Defining Globalization Economic globalization is a “set of processes leading to the integration of economic activity in factor, intermediate, and final goods and services markets across geographical boundaries and the increased salience of cross-border value chains in international economic flows.” Source: Introduction to Aseem Prakash and Jeffrey Hart, eds., Globalization and Governance (Routledge:1999)
Value Chain Concept invented by Michael Porter A value chain is more comprehensive than a supply chain because it extends backward to R&D and innovation and forward to commercialization Michael Porter Harvard Business School
The Role of ICTs in Globalization Reduced time, cost, and effort to coordinate activities across great distances Similar to the impact of the introduction of new transportation and communications infrastructures in the past (telegraph, railroads, ocean shipping) BUT also continuing relevance of international regimes (e.g. WTO, World Bank, IMF, global monetary system)
Estimated users at theend of 2011 = 2.2 billion
Broadband Penetration, June 2011
Other Ways of Thinking aboutGlobalization Deterritorialization, e.g. of diasporic communities MNCs Cultural Convergence leading toward a universal “sameness” Globalization as a Myth or Fad See, for example, Arjun Appadurai, Modernity at Large.
Appadurai’s Cultural Landscapes Ethnoscapes Mediascapes Technoscapes Finanscapes Ideoscapes “The suffix scape also allows us to point to the fluid, irregular shapes of these landscapes, shapes which characterize international capital as deeply as they do international clothing styles.”
Diasporic Communities any people or ethnic population forced or induced to leave their traditional homelands, the dispersal of such people, and the ensuing developments in their culture examples: Jews, Cubans, Chinese, Pakistanis, Indians, etc.
Examples of Globalized Culture Corporate logos Who Wants to be a Millionaire MTV World Music, e.g. Reggae or Ska Anime, Manga, Pokemon (J-pop) Disneyland, Disneyworld theme parks Action movies with little dialogue
Will Territorial Based SystemsBecome Obsolete? No (short answer) Territorial-based systems may become less important relative to others but it is more likely that more complex relationships among governance systems at different levels of aggregation -- local, national, regional, etc. -- and nonterritorial governance systems will have to be established.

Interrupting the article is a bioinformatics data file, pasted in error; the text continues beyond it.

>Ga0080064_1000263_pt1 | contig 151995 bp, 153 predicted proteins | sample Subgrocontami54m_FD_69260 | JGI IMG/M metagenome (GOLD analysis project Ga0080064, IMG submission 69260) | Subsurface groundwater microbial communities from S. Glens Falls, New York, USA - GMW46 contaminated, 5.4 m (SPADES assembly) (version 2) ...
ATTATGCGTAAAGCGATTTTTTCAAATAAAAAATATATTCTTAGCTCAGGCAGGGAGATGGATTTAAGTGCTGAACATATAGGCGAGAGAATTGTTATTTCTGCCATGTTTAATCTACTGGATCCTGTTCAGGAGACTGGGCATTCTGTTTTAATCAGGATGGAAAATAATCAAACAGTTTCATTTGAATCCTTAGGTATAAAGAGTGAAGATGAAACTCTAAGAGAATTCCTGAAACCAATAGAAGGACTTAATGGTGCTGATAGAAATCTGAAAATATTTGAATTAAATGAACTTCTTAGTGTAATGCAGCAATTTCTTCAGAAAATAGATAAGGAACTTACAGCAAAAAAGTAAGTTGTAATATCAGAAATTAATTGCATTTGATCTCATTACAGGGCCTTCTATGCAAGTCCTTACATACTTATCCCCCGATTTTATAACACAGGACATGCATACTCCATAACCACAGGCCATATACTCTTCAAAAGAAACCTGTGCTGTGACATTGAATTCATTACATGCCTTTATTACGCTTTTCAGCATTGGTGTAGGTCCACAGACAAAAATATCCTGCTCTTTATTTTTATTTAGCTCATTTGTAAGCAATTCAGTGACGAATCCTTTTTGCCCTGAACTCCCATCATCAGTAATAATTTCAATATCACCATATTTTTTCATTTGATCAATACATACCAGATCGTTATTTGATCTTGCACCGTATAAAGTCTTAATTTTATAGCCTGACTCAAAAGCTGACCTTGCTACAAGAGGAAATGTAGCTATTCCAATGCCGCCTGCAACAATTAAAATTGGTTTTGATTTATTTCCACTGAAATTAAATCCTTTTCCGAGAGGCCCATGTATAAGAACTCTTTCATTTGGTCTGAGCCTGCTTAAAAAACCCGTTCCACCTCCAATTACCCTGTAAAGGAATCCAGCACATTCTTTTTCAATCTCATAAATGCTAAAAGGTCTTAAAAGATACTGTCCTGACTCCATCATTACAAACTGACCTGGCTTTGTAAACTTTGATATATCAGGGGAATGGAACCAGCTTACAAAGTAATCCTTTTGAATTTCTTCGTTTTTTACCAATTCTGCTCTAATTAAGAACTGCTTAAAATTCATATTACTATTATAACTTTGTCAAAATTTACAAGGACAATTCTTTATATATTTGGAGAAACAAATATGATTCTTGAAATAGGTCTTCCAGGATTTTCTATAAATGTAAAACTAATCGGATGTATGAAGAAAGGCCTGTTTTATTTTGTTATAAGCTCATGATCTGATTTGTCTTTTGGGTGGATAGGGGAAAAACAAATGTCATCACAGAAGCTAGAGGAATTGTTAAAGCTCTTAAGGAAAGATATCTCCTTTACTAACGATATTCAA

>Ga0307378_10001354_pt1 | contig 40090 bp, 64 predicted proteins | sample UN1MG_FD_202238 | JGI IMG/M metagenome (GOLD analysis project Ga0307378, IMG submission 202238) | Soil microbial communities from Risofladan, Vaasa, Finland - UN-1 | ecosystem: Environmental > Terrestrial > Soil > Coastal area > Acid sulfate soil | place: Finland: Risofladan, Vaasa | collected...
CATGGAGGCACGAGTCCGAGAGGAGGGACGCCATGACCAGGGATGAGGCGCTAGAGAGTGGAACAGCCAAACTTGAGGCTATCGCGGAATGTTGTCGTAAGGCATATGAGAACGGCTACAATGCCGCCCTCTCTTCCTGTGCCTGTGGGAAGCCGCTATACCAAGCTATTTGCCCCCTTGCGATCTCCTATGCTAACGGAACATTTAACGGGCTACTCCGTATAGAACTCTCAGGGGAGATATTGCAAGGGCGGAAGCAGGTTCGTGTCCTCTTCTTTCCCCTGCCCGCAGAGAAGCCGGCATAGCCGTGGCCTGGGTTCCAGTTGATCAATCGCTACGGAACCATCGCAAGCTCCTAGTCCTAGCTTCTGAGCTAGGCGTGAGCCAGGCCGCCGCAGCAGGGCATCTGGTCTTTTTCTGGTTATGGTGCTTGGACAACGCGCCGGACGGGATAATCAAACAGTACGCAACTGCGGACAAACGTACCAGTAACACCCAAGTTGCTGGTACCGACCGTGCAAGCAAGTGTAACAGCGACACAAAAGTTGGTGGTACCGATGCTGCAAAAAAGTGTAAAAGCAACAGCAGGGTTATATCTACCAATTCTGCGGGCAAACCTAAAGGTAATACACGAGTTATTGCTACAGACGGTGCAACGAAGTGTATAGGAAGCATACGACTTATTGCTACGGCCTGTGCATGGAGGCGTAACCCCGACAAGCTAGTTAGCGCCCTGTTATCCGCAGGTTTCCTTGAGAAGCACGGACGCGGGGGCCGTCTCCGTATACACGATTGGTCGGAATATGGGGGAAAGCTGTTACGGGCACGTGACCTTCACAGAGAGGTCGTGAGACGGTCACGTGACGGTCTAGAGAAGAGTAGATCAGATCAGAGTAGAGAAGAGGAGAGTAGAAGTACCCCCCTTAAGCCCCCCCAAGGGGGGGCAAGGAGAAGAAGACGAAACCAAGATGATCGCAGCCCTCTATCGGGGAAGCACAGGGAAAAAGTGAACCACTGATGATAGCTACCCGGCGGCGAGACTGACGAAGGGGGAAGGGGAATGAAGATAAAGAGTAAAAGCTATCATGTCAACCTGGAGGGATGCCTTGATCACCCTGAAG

Coping Strategies: NationalGovernments Many coping strategies are still possible. Downsizing the state is not always desirable (e.g. the case of the formerly centrally planned economies). National governments are likely to play a role in reducing inequalities accentuated by globalization.
Theoretical approaches: Neoclassical (industrial policy is bad and counterproductive) Regulatory State (regulation necessary for markets to work properly, but industrial policy is still bad) Developmental State (industrial policy is useful for catching up) Competition State (industrial policy has to take globalization into account)
The Developmental State vs. the RegulatoryState Developmental RegulatoryType of Elite, Insulated Transparent,Bureaucracy AccountableSupport for New Extensive LimitedIndustriesUse of State- Extensive LimitedControlled BanksStance w/regard Tutellary Regulatoryto Private Firms
Industrial Policies Includes a wide variety of policy instruments that are intended to advance the international competitiveness of “national champion” firms, such as: Investment subsidies Public R&D expenditures Science parks and free trade zones Export incentives
The Impact of Globalization onNational Economic Strategies Greater volatility in global financial markets requires changes in financial market regulations in all countries To remain internationally competitive, firms have adopted global production strategies Even regulatory states have to compete for inflows of foreign direct investment Developmental states cannot succeed with pure national champion strategies
Examples of Coping Strategies Promotion of inward FDI Raising the skills of the workers via education and training programs Scholarships and fellowships for college Increased spending on research and development (R&D) Regional development efforts
Example of GM in China 2010 sales of 2.3 million vehicles in China World-class production facilities (joint venture with SAIC) Modified Buick as a chauffeur-driven luxury car Not competing with low-end national champions like Geely
Example of LG LCD Production Joint venture with Philips Only major competitors globally are Samsung and Sharp Production facilities use best materials and tools from global suppliers (e.g. Corning and Canon) Have to worry about China